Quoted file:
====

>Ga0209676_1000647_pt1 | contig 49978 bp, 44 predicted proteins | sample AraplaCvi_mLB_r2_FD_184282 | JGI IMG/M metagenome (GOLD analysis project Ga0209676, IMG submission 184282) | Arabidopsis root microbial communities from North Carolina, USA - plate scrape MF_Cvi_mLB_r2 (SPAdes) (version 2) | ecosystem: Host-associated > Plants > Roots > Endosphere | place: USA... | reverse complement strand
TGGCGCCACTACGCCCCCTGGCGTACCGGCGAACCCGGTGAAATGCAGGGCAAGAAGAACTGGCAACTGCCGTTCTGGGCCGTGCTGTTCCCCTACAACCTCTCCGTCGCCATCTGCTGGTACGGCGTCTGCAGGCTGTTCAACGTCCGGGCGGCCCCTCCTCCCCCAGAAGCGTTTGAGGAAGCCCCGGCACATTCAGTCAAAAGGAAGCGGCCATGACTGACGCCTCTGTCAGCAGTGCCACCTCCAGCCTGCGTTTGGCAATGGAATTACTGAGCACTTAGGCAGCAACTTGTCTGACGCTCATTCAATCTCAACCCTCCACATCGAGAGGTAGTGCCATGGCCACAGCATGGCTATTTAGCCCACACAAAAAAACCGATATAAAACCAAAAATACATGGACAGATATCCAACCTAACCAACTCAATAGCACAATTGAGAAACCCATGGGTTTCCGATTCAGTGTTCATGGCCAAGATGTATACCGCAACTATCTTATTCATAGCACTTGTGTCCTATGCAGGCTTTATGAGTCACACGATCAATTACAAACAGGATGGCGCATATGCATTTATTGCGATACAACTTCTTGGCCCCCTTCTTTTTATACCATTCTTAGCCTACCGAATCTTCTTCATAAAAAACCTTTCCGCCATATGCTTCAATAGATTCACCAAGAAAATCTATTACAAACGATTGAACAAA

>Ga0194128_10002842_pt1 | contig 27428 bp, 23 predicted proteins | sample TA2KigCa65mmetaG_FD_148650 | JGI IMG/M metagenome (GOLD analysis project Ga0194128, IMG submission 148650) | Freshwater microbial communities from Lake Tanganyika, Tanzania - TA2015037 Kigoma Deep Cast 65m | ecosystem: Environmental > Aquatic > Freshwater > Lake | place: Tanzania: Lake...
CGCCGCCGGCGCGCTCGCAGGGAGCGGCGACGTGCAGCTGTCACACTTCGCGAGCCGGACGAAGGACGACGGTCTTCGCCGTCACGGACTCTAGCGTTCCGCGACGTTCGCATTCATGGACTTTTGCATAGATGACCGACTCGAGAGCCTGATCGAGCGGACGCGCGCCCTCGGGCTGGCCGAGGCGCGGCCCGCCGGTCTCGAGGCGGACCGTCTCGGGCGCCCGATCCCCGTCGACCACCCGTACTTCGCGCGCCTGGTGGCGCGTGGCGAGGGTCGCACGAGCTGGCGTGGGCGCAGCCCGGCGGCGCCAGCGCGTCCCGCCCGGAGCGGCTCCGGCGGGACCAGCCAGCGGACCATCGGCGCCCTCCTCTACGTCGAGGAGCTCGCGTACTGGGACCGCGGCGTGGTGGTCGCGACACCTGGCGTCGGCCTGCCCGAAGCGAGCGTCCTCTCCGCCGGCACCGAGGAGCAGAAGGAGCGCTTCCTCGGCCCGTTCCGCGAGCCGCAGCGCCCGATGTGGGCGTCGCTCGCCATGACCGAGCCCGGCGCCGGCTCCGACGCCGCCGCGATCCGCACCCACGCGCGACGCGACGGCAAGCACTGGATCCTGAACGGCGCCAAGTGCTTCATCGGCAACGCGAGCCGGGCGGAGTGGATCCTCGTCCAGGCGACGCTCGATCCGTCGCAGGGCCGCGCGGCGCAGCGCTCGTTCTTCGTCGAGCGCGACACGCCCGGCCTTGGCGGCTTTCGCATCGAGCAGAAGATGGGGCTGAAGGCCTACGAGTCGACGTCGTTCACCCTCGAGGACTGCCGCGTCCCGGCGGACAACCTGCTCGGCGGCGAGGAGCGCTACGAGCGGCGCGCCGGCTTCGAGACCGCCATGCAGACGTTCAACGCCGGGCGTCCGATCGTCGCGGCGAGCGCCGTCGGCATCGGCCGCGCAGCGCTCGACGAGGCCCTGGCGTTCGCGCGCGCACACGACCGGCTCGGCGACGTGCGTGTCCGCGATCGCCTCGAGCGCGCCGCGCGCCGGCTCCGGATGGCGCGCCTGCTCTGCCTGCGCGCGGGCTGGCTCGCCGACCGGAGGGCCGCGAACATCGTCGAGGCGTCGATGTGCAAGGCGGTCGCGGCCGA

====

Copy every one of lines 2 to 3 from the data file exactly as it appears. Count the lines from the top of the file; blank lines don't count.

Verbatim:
TGGCGCCACTACGCCCCCTGGCGTACCGGCGAACCCGGTGAAATGCAGGGCAAGAAGAACTGGCAACTGCCGTTCTGGGCCGTGCTGTTCCCCTACAACCTCTCCGTCGCCATCTGCTGGTACGGCGTCTGCAGGCTGTTCAACGTCCGGGCGGCCCCTCCTCCCCCAGAAGCGTTTGAGGAAGCCCCGGCACATTCAGTCAAAAGGAAGCGGCCATGACTGACGCCTCTGTCAGCAGTGCCACCTCCAGCCTGCGTTTGGCAATGGAATTACTGAGCACTTAGGCAGCAACTTGTCTGACGCTCATTCAATCTCAACCCTCCACATCGAGAGGTAGTGCCATGGCCACAGCATGGCTATTTAGCCCACACAAAAAAACCGATATAAAACCAAAAATACATGGACAGATATCCAACCTAACCAACTCAATAGCACAATTGAGAAACCCATGGGTTTCCGATTCAGTGTTCATGGCCAAGATGTATACCGCAACTATCTTATTCATAGCACTTGTGTCCTATGCAGGCTTTATGAGTCACACGATCAATTACAAACAGGATGGCGCATATGCATTTATTGCGATACAACTTCTTGGCCCCCTTCTTTTTATACCATTCTTAGCCTACCGAATCTTCTTCATAAAAAACCTTTCCGCCATATGCTTCAATAGATTCACCAAGAAAATCTATTACAAACGATTGAACAAA

>Ga0194128_10002842_pt1 | contig 27428 bp, 23 predicted proteins | sample TA2KigCa65mmetaG_FD_148650 | JGI IMG/M metagenome (GOLD analysis project Ga0194128, IMG submission 148650) | Freshwater microbial communities from Lake Tanganyika, Tanzania - TA2015037 Kigoma Deep Cast 65m | ecosystem: Environmental > Aquatic > Freshwater > Lake | place: Tanzania: Lake...